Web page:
Cartridge from 1936 Concord, New Hampshire Army Maneuvers


#1

Here’s an interesting item that was included in a mixed box of cartridges, old gun parts, bullet molds, loading tools, and trash that I picked up at the local gun show last weekend. There doesn’t appear to be anything unusual about the cartridge or the links, but obviously someone thought it was special enough hung onto it all these years.


#2

Strange from an “Army” maneouvres: Steel linked ammo was not used by the (Ground) Army till late in WWII, and then Korea; and before that only in Armoured vehicles. ( so possibly from some of the “Renault” or “Chaffee design” Light tanks fitted with M1919A2 or A5 Guns.

What is the headstamp of the cartridges? ( is it M1906 or M1 ammo)?

SAR has extensive articles on metal Link development, with separate articles dedicated to Browning and other links thru their History.

Regards,
Doc AV
AV Ballistics


#3

The headstamp is FA 32.


#4

Notice how the empty link is upside down? I wonder if the links are even original to the cartridges…since they look “put-together” by someone who apparently did not understand how the links are supposed to be oriented…

Odd color for the links too. Are they phopshated or zinc plated? any markings on the links?

AKMS


#5

Assuming the links are actually correct for the time, I would imagine they were put together with the cartridge by someone who lived in Concord at the time. I doubt a soldier would have had much interest in a memento.

The links have no markings, but are definately plated steel.


#6

[quote=“DocAV”]Strange from an “Army” maneouvres: Steel linked ammo was not used by the (Ground) Army till late in WWII, and then Korea; and before that only in Armoured vehicles. ( so possibly from some of the “Renault” or “Chaffee design” Light tanks fitted with M1919A2 or A5 Guns.

What is the headstamp of the cartridges? ( is it M1906 or M1 ammo)?

SAR has extensive articles on metal Link development, with separate articles dedicated to Browning and other links thru their History.

Regards,
Doc AV
AV Ballistics[/quote]

Hello DocAv,

I must be having one of my “dumb” moments (getting more frequent) because I am staring at your final sentence and it is not ringing any bells. So I will be the one to ask the dumb question, what is SAR?

gravelbelly


#7

I see I also had a oldtimers moment - the title of this thread should refer to the 1936 maneuvers, not 1932, although it is not likely to make much difference.


#8

SAR = Small Arms Review?

Regards
TonyE


#9

Here’s a snippet of information that came up in a Google search on ‘Concord, New Hampshire, 1936, Army’:

From China Marine to Jap POW: My 1,364 Day Journey Through Hell - Google Books Result by William Howard Chittenden - 1995 - History - 199 pages
1936. the Group conducted winter test maneuvers at Concord, New Hampshire. The purpose of these maneuvers was to test the B-10B on the ground and in the …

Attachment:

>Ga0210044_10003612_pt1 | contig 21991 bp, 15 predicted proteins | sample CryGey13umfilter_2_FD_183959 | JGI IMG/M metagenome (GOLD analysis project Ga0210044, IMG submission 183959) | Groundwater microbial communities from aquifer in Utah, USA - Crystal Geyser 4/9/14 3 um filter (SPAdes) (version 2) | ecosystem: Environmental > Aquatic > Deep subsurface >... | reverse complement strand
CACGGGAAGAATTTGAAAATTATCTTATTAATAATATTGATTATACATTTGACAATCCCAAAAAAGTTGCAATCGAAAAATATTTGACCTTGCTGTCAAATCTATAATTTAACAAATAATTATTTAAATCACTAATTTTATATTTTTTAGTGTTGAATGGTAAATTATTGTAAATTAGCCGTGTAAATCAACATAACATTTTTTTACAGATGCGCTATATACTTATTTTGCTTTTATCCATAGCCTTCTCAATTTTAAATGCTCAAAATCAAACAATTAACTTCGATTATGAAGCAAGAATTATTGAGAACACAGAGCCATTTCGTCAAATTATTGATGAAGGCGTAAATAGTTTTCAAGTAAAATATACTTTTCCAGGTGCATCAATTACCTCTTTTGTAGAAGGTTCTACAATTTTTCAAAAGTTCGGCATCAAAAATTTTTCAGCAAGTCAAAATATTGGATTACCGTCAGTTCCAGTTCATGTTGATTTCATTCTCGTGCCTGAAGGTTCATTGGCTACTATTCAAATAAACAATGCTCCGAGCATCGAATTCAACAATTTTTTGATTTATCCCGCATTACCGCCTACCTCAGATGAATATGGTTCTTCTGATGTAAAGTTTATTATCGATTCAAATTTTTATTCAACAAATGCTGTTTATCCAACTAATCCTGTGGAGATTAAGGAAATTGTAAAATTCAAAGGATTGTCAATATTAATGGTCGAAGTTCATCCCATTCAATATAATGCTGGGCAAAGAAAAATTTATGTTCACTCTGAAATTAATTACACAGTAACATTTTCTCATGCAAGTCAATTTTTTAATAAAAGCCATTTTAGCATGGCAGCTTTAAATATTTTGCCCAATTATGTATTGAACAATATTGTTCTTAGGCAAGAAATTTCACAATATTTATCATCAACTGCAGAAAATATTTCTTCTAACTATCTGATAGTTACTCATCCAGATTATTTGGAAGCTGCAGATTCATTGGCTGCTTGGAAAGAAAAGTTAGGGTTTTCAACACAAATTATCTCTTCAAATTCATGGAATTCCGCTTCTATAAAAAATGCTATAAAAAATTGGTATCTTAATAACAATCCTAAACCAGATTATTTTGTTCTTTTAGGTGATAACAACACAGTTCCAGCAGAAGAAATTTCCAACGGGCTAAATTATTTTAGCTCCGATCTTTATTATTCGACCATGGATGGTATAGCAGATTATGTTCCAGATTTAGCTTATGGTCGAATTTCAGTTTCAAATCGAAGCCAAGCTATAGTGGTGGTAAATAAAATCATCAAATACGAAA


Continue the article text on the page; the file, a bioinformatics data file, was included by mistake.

I know this is a long shot, but could the links have come from the guns in a Martin B-10B?


#10

Here’s an article from the February 10th, 1936 Time Magazine - looks like the purpose of the maneuvers was to test aircraft machine gun operation in freezing conditions:

Flying Flagship
What dolls are to little girls, war games are to little armies. Last week the little U. S. army of the air


#11

SAR of Henderson nevada, Monthly magazine dedicated to MGs, Silencers,DD (Dangerous devices—Grenade Launchers etc) and occasinally other SA .
Successor to “Machine Gun News.” Both edited by Dan Shea of Long Mountain Outfitters.( formerly of Maine, now of Nevada.)

Has indepth articles by US, British, French etc Authors on wide ranges of topics, one “thread” being MG links and Feed strips by a French Author.
Another series covered all the Maxim, Vickers and DWM belts for both National and export models.

Both Modern and “Antique” MGs are dealt with, as is memorabilia (“MG companies” of WW I); some quite rare and strange Guns are described.
It is also a Guide to the US and World Arms Industry, with a US based MG dealers perspective of special NFA legislation and Administrative practice.
(NFA== National Firearms Act, 1934, now subsumed into Gun Control Act 1968 et seq) which Act did put a Tax on Machine Guns and certain other articles (“Transfer Tax”) and caused their Registration (under the Tax Power of the Constitution, which otherwise would have prohibited Registration as a purely “Gun Control” matter.)

The SAR is a very good source for items related to ammuniton, both SAA and larger than 12,7mm.
Find them on the Web (www.sar.com)

Regards,
Doc AV
AV Ballistics.


#12

Now that we have a plausible reason for the cartridges and links being in New Hampshire in 1936, can anyone shed light on the plating on the links? I’ve never seen or heard of such, but that doesn’t mean a whole lot. JG


#13

Browning links made during the 20’s and 30’s were tinned as standard finish.


#14

TB: Thanks for the reply; that’s a question answered and something else to be on the lookout for. JG